Initially, it might appear that Gaborik just ran out of real estate and crashed into Brodeur, which would result in a goalie interference penalty. From referee O'Rourke's position, a little bit behind the goal line on the near side to Gaborik, that is exactly how it would appear to the ref in real time.

As I saw the reverse look of the play, I noticed Gaborik's left skate break from his natural stopping motion and slide marginally to the left, causing an unnatural fall into Brodeur with Anton Volchenkov exerting backdoor pressure on Gaborik from the opposite side.

Upon closer inspection, we see that Volchenkov places his stick between the legs of Gaborik and the pressure exerted causes the NY Ranger to fall and crash into Brodeur. The clear evidence is seen when the players attempt to untangle themselves in the crease. Vochenkov's stick blade can be found stuck in the plastic blade holder of Gaborik's left skate!

If anyone didn't think the contact from the back side was significant to put Gaborik into Brodeur, Volchenkov's stick placement should provide the smoking gun!

What does all this mean? The Rangers certainly lost at least one point last night. Beyond that, it should highlight for you what I have known for years, ever since we had to deal with the ridiculous toe-in-the-crease standard that was rewritten into Rule 69 - Interference on the Goalkeeper. The refs need help with this call.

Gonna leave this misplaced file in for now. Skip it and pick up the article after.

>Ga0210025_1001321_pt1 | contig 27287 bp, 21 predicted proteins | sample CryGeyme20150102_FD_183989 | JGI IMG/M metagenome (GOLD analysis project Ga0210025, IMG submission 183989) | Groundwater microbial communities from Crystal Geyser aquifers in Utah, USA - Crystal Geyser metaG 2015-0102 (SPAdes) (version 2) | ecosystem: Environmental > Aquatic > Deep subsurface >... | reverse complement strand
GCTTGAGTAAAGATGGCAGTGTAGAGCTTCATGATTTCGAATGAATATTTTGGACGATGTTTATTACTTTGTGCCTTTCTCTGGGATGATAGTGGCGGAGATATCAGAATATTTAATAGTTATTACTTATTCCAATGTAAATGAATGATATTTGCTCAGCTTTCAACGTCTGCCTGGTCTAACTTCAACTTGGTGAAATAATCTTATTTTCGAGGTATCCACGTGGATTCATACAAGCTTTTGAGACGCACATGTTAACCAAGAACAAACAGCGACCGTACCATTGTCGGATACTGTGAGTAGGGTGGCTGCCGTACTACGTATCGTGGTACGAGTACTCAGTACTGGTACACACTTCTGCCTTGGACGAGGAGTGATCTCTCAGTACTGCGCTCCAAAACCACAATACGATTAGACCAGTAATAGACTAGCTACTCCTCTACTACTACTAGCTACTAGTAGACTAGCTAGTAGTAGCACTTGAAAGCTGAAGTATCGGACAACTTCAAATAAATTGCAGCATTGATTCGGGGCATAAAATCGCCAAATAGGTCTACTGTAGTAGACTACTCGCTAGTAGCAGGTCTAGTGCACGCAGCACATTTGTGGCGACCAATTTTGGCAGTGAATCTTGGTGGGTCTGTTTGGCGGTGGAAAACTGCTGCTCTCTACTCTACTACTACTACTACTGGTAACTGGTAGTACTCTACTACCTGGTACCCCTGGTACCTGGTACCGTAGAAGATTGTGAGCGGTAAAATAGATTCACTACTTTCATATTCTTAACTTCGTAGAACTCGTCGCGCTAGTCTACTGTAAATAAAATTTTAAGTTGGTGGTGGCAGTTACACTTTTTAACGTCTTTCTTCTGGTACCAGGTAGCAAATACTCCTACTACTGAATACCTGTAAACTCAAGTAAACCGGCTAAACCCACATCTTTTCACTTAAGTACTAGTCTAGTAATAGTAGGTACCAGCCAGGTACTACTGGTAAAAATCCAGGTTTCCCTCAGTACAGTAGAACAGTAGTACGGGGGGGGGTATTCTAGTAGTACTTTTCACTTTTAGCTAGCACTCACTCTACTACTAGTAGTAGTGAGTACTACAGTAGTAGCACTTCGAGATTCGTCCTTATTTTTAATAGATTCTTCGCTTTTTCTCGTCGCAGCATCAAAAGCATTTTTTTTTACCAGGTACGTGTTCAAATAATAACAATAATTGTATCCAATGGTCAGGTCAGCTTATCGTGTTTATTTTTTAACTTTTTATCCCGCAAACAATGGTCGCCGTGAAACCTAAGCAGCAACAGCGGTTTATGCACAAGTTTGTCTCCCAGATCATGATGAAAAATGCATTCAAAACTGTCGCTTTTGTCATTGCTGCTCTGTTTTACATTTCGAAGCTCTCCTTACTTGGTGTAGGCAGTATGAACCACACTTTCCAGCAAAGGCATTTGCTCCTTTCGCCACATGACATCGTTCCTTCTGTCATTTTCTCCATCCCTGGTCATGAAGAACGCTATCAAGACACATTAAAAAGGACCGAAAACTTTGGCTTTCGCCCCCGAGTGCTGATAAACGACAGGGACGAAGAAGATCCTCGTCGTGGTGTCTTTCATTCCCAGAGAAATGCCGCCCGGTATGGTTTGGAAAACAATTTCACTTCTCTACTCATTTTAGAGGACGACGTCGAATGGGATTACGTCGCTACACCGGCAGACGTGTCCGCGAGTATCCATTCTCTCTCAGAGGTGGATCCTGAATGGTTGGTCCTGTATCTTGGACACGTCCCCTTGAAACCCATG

While the present standard is much more sensible than dealing with Brett Hull's toe-in-the-crease, it hasn't made it much easier to the referees to enforce. In cases such as last night, it is even more difficult for the referee to determine how contact results.

Is this type of play something that we want to see eliminate a team from playoff competition or result in the presentation of the Stanley Cup? I think not.

I know how hard it is to determine these plays in real time. Give the referees the same benefit that you and I have to slow it down and look for the smoking gun.

Place a monitor at the timekeeper's bench where they already have a communication device and give them a second or third look to determine the legitimate scoring of a goal.

After last night, John Tortorella just might agree with me.